The combat in Octopath Traveler is a battle system that would make the likes of Bane and Ivan Drago proud, as it revolves around discovering and exploiting your enemy’s weaknesses in order to eliminate their defenses and "break" them. It’s a turn based system, and at the top of the screen you will see the order of turns that will take place for the current and next round. Each enemy has a shield next to their name with a number on it, and slots next to that shield with symbols that tell you what their weaknesses are. At the beginning, they’ll all be question marks, and you’ll have to discover their weaknesses either by trial or by analyzing them with Cyrus (or any character equipped with the Scholar class). Once discovered, the weaknesses for that particular enemy are known to you for the rest of the game, so there’s no need to analyze every time you encounter them. Now, each time you hit an enemy with an attack that they’re weak to, the number on their shield will subtract by one. Once you manage to get that number down to zero, the enemy will break. They are then vulnerable to your attacks, allowing you to deal more damage than you were before, and their turns are also forfeited for the current and subsequent round of combat, allowing you to let loose on them while their defenses are compromised. In addition to your character’s HP (health) and SP (points for your abilities), each character also gets one BP at the end of each round of combat. BP is used to boost your attacks, making them more powerful and allowing you to use them more than once per turn. Therefore, a basic tactic in a typical enemy encounter is to accrue BP as you whittle their defenses down, and once they’re broken, use your BP to charge up your attacks and unleash all your might en route to victory.

    All of this makes Octopath Traveler what I view as a phenomenal puzzle game. Every single encounter is a test of wits to assess the order of turns, what weaknesses your enemies have and which of your characters can exploit them, and the most efficient way to break your enemies to minimize their damage to you and maximize your damage to them. I’m explaining this stuff the best that I can, but just know that it all works in such a cohesive way that combat never gets old, and it’s always engaging and extremely satisfying. It forces you to think in every encounter rather than just mashing the attack button until your enemies dissolve and you get your experience and move on. Again, I’m certainly no lifelong expert of the JRPG genre, but this is undoubtedly the best turn based system I’ve ever come across, and easily makes Octopath Traveler worth the price of admission alone. I really can’t say enough good things about it.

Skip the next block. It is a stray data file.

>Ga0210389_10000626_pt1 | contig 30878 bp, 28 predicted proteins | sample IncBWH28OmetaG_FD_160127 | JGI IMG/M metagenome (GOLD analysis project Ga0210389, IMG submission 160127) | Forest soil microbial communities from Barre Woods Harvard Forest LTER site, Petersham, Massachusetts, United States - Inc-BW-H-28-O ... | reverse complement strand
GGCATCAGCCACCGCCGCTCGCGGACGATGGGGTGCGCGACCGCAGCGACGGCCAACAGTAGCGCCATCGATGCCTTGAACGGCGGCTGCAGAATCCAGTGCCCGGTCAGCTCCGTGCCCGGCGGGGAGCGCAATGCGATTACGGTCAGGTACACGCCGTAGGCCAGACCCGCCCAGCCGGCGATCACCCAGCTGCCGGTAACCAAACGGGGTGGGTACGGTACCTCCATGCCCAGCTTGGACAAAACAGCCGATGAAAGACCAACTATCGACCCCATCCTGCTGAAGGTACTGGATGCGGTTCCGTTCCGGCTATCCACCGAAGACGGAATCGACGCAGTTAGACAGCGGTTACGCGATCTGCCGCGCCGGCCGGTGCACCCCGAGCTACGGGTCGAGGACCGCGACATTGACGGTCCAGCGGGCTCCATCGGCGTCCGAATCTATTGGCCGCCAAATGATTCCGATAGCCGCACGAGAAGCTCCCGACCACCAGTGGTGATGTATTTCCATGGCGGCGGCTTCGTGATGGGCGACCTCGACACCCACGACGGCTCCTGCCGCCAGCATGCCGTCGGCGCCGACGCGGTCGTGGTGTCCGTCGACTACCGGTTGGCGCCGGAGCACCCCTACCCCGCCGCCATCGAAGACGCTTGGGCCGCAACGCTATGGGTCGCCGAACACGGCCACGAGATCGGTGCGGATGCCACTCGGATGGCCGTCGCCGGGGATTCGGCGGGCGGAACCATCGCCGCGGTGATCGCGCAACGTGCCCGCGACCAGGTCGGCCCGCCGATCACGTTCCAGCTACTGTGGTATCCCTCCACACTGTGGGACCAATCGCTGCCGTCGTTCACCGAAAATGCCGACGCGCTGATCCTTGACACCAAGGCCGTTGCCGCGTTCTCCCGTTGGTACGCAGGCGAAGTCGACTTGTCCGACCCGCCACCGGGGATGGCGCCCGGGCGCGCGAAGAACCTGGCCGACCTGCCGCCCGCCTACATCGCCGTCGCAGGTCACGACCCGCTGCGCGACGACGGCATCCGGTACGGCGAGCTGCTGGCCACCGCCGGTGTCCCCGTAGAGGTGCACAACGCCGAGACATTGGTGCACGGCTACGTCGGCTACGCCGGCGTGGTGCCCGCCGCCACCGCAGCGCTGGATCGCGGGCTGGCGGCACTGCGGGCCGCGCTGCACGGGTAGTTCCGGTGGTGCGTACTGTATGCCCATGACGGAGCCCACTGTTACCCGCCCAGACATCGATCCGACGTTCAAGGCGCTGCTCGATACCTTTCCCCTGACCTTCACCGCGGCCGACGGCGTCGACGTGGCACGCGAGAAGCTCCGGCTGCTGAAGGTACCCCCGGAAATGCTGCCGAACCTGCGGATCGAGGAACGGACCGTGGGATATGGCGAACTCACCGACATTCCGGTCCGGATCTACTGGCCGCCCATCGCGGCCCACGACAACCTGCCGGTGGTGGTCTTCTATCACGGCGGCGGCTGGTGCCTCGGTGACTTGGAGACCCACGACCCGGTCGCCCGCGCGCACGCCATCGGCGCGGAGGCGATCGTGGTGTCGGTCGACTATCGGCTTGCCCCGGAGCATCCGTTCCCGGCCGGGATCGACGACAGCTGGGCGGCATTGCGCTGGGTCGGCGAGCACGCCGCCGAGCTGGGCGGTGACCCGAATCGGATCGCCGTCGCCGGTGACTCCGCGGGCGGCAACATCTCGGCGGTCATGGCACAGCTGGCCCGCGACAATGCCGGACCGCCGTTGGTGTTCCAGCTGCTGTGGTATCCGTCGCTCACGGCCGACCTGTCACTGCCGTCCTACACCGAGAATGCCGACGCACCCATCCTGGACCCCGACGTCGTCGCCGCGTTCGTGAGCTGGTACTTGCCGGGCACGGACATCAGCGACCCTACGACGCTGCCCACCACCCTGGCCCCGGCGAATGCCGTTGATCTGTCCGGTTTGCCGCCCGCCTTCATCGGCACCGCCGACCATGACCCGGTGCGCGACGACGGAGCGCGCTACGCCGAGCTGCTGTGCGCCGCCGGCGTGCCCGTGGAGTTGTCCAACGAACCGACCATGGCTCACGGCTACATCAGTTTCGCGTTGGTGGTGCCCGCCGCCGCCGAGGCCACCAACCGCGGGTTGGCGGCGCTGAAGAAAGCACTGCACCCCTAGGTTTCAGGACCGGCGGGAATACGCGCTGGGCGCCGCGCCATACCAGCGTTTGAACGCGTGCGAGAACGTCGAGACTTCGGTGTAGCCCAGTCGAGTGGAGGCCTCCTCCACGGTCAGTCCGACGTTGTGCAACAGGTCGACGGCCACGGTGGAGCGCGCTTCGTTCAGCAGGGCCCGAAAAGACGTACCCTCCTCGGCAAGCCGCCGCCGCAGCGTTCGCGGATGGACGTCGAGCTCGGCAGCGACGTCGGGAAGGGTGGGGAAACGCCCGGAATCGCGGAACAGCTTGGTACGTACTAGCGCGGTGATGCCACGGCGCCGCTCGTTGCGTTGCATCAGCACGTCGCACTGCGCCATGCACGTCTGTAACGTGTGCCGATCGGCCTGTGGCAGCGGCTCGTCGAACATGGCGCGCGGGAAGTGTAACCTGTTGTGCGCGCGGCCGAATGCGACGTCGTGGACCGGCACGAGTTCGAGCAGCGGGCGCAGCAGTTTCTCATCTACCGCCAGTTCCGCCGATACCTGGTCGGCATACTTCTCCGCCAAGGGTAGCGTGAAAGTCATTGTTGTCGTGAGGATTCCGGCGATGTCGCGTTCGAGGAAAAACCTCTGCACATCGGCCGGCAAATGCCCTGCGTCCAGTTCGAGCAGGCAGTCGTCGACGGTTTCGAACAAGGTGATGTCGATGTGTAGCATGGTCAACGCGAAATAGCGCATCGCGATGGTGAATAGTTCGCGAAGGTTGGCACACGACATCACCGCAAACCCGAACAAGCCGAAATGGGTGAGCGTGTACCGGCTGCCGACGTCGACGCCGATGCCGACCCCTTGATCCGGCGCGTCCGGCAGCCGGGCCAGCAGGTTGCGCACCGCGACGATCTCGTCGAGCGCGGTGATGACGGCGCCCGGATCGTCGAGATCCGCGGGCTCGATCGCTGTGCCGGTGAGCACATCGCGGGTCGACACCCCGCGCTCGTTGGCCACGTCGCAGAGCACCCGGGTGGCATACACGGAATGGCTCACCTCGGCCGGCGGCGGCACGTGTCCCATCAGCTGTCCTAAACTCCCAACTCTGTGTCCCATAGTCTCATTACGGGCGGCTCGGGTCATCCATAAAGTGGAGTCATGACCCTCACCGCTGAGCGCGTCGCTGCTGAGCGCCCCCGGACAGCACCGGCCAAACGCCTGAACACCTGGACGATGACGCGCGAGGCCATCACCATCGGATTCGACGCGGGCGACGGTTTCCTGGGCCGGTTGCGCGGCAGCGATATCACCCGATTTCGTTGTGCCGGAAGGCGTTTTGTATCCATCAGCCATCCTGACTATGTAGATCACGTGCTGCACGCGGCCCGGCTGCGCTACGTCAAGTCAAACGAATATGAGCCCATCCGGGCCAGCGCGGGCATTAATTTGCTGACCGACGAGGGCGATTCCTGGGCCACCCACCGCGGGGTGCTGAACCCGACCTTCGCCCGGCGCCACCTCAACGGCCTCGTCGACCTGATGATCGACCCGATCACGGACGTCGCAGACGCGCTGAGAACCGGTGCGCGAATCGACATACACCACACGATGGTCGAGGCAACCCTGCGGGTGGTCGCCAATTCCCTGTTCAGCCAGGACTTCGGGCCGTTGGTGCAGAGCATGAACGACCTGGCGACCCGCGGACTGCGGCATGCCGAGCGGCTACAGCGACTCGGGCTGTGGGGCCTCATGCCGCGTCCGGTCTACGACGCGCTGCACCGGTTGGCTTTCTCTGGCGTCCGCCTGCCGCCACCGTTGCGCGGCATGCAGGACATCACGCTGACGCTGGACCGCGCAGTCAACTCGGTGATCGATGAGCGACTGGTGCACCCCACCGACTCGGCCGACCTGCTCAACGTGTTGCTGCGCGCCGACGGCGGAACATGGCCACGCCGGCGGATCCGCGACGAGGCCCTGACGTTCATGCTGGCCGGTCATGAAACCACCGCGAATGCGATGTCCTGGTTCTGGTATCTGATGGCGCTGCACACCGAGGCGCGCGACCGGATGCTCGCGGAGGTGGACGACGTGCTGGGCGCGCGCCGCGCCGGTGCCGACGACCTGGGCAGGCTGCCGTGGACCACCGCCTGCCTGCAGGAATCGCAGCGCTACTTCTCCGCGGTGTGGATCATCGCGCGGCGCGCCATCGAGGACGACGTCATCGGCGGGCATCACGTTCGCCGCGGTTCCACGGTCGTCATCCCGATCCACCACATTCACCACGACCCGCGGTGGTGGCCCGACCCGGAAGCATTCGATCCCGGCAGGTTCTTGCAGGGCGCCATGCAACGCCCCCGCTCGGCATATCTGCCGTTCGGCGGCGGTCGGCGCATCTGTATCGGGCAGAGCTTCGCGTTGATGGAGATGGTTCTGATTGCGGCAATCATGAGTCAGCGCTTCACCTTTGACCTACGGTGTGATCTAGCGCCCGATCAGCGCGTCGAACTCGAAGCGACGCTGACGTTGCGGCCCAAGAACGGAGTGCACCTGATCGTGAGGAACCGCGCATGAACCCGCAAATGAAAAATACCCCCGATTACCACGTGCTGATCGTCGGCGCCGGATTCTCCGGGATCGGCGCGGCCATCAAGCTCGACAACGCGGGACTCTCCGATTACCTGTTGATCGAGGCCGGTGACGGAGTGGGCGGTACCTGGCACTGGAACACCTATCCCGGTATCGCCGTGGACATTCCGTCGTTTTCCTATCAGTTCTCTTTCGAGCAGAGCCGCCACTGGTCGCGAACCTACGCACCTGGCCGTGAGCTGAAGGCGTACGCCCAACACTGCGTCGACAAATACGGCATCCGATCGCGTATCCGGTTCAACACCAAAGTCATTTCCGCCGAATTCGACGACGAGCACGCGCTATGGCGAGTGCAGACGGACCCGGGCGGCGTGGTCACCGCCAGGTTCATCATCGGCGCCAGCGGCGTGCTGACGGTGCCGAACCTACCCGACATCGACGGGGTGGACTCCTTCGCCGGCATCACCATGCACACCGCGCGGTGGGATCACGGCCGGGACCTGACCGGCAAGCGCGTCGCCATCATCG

It’s also worth noting that Octopath Traveler is an absolutely gorgeous video game. It’s got a retro inspired aesthetic that takes advantage of modern hardware, creating spectacular looking scenery. The characters’ 2D sprites look great against the beautiful backgrounds, and the music also fits really well. It’s a unique style that I’ve never really seen before, and I often found myself stopping to take in the views across the game’s diverse array of environments. The animations that occur when you break enemies in combat is extremely satisfying, and so is watching them get pushed back and dissolve in a cloud of black smoke when they’re killed. On the other hand, the game’s voice acting ranges from decent to okay to occasionally bad, but they can be turned off in the options menu if you just prefer to read the text in dialogue sequences.

    One can make a case that Octopath Traveler is eight games in one, and that can be both a good and bad thing. The first time you finish a character’s final chapter, you roll credits. The next time, no credits, you’re just… done with that character. And then once you finally finish the 32nd overall chapter and have completed all of the character’s stories, what happens is, well… nothing happens. There are epilogue quests to be done, but the game never points you to them. It’s just you, the map, a journal of obtuse sidequests, and a head-scratching thought of "What now?" It’s a really anticlimactic way to cap off the game’s main campaign, especially considering those epilogue quests apparently tie the characters’ stories together in a way that they should’ve been much earlier. However, I only ever dabbled in these, and once I realized that they’re the kind of post-game, super difficult quests that are typically reserved for only the most dedicated of fans, I simply accepted that I was done with the game and moved on. It’s a really odd design choice to tie crucial story elements to what appear to be optional sidequests. I can understand some games hiding their "true" endings behind full completion, but this feels worse than that. I wish I had the patience and determination to make my way through those, but considering the game’s story never really hooked me to begin with, I didn’t feel compelled to see it through to its actual final conclusion. I completed my characters’ chapters, and that was that. Anything else would have to remain a mystery.

    But despite that, Octopath Traveler is certainly one of my favorite games of 2018 thanks to its retro inspired gameplay mixed with modern sensibilities and an absolutely stellar combat system that sets a new bar for turn based JRPGs. It’s a special game despite the lack of a compelling story or characters, and I hope that it’s just the beginning of a new franchise, as it certainly lays a fantastic foundation for future titles to build upon.

    Rating:   4.0 – Great

    Product Release: Octopath Traveler (US, 07/13/18)